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Tissue levels of selenium are influenced by dietary intake and the geochemical environment. Selenium, as selenomethionine or selenocysteine, is widely distributed in the body. The antioxidative effects of selenium and vitamin E may reinforce each other by the overlap of their protective actions against oxidative damage.

Selenium deficiency takes years to develop when food intake is inadequate. Cases of severe deficiency have only been reported for regions in China, where the soil has an exceptionally low content of the mineral. Likewise, Keshan-Beck disease has been found in Mongolia in preadolescent and adolescent children also due to low amount of selenium in the soil. A relatively low intake of selenium may increase the risk of cancer [12]. Evidence of selenium toxicity has been reported in China and Australia.


Chromium was deemed essential when patients receiving TPN exhibited abnormalities of glucose metabolism that were reversed with chromium supplementation. Chromium potentiates insulin action and, as a result, influences carbohydrate, lipid, and protein metabolism. The proposed role of chromium with the so-called glucose tolerance factor (GTF) is controversial. Chromium, similar to zinc, may regulate gene expression. Chromium deficiency can result in insulin resistance and some lipid abnormalities. Cases of toxicity have been reported in athletes and power lifters taking chromium picolinate supplements in high doses.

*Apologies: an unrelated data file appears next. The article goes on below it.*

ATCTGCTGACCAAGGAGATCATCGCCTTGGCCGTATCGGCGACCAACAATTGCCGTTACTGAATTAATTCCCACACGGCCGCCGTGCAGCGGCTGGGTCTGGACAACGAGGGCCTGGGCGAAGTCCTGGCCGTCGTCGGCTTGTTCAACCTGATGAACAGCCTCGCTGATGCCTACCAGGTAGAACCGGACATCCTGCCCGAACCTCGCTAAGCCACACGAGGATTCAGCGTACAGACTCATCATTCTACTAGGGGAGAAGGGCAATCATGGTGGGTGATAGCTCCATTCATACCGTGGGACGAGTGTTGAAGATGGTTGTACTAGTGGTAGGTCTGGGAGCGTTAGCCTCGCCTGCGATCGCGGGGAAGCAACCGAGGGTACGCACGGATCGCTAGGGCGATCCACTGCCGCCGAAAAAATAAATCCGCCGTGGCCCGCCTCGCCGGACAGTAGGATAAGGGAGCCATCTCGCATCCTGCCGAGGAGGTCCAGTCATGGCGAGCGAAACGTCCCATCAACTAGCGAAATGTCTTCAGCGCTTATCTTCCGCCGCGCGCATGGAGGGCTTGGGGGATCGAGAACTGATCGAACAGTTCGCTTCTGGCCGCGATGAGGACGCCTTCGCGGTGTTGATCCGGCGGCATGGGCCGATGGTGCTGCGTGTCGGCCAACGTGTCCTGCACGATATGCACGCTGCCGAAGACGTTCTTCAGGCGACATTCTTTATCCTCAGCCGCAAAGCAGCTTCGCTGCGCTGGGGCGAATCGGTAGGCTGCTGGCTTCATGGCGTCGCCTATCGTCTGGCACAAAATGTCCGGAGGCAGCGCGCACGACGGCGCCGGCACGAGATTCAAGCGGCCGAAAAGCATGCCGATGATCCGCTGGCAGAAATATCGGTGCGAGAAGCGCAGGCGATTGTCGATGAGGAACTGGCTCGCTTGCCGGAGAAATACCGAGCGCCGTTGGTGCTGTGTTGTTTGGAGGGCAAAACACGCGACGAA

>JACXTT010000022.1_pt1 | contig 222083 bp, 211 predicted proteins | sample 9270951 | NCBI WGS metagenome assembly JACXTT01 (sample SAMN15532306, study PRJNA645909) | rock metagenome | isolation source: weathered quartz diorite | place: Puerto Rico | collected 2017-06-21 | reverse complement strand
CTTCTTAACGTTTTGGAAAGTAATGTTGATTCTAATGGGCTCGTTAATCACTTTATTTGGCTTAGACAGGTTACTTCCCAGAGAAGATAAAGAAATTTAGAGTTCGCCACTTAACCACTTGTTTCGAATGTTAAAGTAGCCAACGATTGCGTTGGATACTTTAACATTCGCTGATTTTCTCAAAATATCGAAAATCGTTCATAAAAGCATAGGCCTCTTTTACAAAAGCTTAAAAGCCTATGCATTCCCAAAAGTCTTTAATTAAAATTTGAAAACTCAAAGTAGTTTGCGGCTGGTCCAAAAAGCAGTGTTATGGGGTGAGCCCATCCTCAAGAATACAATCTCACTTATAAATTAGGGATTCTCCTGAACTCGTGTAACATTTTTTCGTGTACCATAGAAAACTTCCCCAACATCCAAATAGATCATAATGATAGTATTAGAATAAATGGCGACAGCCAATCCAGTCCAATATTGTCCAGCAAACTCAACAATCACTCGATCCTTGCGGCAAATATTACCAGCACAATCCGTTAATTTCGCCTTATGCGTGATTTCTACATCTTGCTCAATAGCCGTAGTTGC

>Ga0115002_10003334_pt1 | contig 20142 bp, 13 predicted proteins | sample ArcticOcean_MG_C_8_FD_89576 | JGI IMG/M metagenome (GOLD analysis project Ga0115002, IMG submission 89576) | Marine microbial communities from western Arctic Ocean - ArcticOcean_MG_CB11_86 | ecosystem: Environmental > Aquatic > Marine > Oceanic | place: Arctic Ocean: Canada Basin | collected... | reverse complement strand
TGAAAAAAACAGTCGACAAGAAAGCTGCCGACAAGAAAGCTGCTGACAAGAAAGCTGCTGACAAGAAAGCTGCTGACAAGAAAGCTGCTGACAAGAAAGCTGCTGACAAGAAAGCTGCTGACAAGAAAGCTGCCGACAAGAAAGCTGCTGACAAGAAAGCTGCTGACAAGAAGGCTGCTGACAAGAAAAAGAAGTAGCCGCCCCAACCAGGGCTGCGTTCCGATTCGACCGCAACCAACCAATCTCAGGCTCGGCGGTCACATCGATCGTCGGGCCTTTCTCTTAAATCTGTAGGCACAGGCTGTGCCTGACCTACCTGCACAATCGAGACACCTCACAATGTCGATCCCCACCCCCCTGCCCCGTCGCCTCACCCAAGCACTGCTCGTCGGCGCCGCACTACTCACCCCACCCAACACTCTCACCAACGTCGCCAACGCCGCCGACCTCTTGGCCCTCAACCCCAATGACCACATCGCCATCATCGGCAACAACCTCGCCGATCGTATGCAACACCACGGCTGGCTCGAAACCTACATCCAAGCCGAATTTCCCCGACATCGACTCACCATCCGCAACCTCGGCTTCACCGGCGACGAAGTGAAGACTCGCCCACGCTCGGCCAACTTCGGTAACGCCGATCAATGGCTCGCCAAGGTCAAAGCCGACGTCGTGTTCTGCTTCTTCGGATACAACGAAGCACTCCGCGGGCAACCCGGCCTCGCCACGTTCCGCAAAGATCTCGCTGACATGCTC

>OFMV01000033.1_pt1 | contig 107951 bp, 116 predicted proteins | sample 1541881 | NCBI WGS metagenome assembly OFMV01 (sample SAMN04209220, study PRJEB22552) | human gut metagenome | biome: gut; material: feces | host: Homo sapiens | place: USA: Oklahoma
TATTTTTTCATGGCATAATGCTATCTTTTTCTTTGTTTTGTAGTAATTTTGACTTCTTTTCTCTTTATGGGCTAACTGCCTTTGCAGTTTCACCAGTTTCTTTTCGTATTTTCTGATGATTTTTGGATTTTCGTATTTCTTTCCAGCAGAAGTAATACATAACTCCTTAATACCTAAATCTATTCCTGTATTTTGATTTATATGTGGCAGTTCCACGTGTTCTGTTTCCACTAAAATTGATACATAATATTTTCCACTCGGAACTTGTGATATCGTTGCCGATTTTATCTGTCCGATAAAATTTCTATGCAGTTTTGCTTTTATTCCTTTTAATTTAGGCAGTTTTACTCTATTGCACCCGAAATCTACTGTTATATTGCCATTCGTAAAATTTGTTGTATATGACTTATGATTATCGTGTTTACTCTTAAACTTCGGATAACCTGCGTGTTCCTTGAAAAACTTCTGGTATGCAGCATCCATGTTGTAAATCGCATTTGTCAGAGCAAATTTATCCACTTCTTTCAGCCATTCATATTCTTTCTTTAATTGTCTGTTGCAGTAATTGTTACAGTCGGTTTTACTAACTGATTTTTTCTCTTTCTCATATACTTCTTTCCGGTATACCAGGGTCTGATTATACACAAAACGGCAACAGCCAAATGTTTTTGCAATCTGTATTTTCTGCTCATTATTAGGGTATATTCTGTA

Other Trace Elements

There is evidence that manganese, molybdenum, vanadium, boron, arsenic, nickel, and silicon may be essential in humans. These elements may be necessary in extremely small amounts but can be toxic in


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